A few years ago, a Christian I knew ended his life prematurely. It was sudden, tragic, and devastating to all of us—but especially to his family. Sometimes it’s hard for any of us to believe that people could do this to themselves and to their families, but the reality is that any of us could venture down this dark road.
It doesn’t take much either. A traumatic event, a life change such as mental illness or a death in the family, a series of bad experiences, or a chemical imbalance in the brain that causes severe depression—all of these things can lead us down into the valley of death’s shadow.
In such moments of weakness, suicide is more than possible. Is there any hope for the family or friends of a believer who has committed suicide? Does the Bible teach that suicide is the unforgivable sin? Many people respond to this question with a simple “yes.” They will say that suicide allows for no repentance of the sin committed and therefore is an unpardonable sin.
Although it is true that a person who has committed suicide cannot repent of the sin (unless they repented ahead of time for what they were about to do), it is not true that the Bible teaches suicide is an unforgivable sin. The Bible never teaches this.
Some have tried to use Mark 3:20–35 as a passage in the Bible that equates suicide with the “unforgivable sin” of blaspheming the Holy Spirit; however, this is simply an incorrect interpretation. The specific unforgivable sin Jesus has in mind is not suicide, but rather associating the Holy Spirit with the work of Satan.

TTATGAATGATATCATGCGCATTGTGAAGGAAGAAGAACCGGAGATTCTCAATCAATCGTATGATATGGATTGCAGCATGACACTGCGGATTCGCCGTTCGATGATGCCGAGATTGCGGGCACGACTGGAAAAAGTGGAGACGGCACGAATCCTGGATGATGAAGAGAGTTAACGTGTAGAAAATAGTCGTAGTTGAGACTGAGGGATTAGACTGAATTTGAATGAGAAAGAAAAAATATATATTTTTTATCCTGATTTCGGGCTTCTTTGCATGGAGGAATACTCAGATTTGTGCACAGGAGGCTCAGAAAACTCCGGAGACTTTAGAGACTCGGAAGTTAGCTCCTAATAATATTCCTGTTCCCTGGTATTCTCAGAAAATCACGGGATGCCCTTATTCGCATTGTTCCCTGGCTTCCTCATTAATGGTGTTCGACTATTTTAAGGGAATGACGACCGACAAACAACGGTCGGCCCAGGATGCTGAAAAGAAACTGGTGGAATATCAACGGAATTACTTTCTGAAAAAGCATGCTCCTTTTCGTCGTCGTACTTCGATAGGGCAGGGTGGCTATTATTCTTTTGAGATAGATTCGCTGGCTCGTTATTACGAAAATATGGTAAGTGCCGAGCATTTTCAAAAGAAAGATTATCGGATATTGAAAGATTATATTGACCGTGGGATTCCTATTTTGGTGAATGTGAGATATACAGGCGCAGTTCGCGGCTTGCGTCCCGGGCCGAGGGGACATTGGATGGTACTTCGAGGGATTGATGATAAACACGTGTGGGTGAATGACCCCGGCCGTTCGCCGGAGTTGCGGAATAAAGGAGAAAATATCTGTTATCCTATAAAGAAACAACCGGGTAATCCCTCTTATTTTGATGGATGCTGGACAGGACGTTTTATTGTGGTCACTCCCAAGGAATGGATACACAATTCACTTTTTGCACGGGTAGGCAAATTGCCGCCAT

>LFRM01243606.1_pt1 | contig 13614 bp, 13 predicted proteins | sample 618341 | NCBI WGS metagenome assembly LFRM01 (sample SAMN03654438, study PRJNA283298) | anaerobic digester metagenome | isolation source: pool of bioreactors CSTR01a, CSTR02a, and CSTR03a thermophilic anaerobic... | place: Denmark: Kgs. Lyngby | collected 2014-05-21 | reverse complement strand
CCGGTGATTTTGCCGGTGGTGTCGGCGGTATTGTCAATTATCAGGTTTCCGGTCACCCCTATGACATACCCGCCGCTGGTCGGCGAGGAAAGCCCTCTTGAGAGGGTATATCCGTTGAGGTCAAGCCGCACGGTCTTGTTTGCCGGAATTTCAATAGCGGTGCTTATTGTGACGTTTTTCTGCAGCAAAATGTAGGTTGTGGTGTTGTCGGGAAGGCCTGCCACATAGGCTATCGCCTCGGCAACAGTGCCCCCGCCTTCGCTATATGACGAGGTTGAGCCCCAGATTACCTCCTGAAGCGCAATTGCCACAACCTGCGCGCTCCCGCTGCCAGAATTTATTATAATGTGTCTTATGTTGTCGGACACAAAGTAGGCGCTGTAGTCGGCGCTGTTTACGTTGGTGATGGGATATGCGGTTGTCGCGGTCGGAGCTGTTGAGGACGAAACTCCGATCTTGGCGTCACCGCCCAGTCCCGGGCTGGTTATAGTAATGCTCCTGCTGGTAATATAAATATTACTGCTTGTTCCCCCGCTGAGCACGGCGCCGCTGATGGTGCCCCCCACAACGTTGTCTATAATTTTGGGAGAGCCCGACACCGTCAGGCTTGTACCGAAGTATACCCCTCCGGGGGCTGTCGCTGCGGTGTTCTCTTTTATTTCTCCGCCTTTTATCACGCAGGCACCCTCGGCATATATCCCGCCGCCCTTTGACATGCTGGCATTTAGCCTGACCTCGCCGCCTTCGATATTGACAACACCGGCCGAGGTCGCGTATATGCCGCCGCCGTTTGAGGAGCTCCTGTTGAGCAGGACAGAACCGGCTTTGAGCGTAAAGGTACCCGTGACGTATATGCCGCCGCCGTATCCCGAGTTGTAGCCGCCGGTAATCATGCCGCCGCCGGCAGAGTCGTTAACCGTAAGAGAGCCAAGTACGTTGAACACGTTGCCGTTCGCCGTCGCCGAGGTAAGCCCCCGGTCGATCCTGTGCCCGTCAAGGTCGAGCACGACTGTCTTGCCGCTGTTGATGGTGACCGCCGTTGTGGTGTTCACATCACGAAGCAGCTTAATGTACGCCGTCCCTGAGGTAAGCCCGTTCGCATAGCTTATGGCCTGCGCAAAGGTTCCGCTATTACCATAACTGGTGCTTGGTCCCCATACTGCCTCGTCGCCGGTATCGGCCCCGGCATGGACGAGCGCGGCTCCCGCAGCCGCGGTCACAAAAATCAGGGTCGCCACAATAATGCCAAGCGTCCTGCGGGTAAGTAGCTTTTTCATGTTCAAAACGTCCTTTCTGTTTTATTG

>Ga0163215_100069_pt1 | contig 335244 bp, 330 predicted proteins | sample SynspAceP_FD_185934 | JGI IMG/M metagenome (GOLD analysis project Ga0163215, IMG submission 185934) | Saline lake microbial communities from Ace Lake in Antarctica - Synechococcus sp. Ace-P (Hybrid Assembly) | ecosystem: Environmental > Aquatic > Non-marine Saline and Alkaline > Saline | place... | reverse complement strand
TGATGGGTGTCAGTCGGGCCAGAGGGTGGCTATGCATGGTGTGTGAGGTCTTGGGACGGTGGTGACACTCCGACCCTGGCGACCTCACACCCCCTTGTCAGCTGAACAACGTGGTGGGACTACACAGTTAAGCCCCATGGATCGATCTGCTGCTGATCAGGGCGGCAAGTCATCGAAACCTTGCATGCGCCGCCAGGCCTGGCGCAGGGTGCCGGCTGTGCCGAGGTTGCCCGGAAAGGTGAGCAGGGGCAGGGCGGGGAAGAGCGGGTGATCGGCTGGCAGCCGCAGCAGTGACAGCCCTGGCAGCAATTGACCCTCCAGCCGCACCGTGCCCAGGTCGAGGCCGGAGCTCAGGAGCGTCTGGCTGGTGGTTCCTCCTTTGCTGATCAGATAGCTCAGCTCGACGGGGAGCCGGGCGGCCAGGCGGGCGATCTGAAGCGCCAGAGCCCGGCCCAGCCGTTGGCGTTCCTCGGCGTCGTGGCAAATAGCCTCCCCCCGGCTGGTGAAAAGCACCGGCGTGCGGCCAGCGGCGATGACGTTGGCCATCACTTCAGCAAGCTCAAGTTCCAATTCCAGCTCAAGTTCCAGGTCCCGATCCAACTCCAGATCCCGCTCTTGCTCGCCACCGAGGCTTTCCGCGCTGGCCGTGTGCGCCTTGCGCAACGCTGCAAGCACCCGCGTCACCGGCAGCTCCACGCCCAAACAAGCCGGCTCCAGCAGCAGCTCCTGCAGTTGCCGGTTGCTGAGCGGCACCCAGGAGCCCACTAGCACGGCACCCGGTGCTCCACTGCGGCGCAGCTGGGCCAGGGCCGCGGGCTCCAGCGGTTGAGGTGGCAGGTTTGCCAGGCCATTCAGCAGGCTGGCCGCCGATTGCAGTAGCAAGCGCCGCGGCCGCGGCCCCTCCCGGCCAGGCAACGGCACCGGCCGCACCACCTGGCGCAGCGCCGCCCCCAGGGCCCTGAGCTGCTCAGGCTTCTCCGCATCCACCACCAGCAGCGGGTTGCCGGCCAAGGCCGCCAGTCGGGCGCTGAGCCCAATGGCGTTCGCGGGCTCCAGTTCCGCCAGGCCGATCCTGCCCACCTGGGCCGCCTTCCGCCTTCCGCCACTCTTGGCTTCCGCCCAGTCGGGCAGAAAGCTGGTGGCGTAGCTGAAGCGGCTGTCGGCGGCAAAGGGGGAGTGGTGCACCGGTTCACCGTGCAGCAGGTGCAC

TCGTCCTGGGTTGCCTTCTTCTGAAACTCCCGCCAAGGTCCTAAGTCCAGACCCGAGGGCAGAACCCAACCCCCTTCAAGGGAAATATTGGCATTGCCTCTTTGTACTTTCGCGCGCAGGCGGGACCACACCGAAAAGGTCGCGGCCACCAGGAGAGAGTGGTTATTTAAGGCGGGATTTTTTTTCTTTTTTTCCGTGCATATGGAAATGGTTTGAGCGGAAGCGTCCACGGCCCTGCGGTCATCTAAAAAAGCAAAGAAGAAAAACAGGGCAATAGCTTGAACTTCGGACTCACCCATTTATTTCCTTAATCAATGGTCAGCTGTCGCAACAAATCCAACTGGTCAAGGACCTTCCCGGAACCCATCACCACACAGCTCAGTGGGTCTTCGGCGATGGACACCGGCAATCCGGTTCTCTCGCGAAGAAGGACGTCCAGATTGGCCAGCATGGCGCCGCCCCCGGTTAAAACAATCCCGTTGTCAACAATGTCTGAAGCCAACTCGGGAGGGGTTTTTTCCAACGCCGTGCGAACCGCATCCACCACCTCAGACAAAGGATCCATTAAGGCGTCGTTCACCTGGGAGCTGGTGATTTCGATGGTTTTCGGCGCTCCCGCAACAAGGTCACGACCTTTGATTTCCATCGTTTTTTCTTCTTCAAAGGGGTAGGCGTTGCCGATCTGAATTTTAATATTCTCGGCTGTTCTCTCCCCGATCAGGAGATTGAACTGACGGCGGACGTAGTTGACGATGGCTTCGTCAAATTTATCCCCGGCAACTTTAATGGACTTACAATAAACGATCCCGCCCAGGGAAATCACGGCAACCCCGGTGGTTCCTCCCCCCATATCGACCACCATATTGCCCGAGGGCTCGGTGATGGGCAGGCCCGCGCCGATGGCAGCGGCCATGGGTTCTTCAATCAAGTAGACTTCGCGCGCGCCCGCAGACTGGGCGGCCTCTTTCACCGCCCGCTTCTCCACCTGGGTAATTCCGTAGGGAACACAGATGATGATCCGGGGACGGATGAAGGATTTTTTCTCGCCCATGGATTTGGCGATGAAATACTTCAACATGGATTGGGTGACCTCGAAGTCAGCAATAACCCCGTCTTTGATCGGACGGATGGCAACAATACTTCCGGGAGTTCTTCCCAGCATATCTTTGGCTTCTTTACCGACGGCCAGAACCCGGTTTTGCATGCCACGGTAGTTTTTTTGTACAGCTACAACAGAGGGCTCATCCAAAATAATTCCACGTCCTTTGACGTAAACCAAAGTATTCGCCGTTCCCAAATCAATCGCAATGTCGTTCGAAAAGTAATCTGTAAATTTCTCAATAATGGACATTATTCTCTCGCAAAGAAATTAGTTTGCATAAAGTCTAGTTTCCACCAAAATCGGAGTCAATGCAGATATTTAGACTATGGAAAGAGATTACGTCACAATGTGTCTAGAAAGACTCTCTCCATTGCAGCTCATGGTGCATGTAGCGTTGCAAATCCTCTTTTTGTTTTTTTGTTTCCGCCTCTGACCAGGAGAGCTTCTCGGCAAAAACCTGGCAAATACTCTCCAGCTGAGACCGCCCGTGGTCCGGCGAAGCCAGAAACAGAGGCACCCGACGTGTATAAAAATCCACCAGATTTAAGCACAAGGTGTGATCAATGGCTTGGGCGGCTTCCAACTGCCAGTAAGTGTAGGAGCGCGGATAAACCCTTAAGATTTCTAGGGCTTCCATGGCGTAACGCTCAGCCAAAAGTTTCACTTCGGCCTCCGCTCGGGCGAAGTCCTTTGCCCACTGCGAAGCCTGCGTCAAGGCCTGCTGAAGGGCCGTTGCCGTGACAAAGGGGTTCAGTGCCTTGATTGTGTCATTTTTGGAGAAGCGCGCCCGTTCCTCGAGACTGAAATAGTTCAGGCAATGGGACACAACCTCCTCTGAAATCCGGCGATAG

Suicide is mentioned only six times in the whole Bible, but when it is mentioned there is no moral evaluation given as to whether it is right or wrong: 1. Abimelech (Judg. 9:50–57); 2. Samson (Judg. 16:28–30); 3. Saul (1 Sam. 31:1–6; 2 Sam. 1:1–15; 1 Chron. 10:1–13); 4. Ahithophel (2 Sam. 17:23); 5. Zimri (1 Kings 16:18–19); and 6. Judas Iscariot (Matt. 27:5; Acts 1:18–20). In fact, the clear and consistent message of the Bible is the complete and full forgiveness of sins (past, present, and future—known sin and unknown sin) through faith in the person and work of Jesus Christ.
Repentance itself does not seal us into the heavenly kingdom—the Holy Spirit has given us such a seal (Eph. 1:13, 4:30). Although confessing our sins before God does increase our fellowship with him, it does not seal us any more than we have already been by the blood of the lamb.
Additionally, who will really have the time to confess every single sin before we die? Some of us will die instantly, without warning. Others may slowly die, but even then—after we confess as many sins as we can think of—there are still sins that we have committed against God and our neighbor that we aren’t even aware of! So the usual reason given for suicide being an unforgivable sin doesn’t seem to hold up to the Bible or experience.
Suicide is certainly a sin—because it robs a person of the sanctity of life and the full time given to them by God alone. Family and friends of a believer who has committed suicide should never worry about whether their loved one is in heaven. Thankfully, even suicide is not greater than the body and blood of Jesus—broken and shed for the forgiveness of all our sins.
Concerning any area of disagreement on third-level matters [i.e., disputable issues that shouldn’t cause disunity in the church family], a church will have two groups:...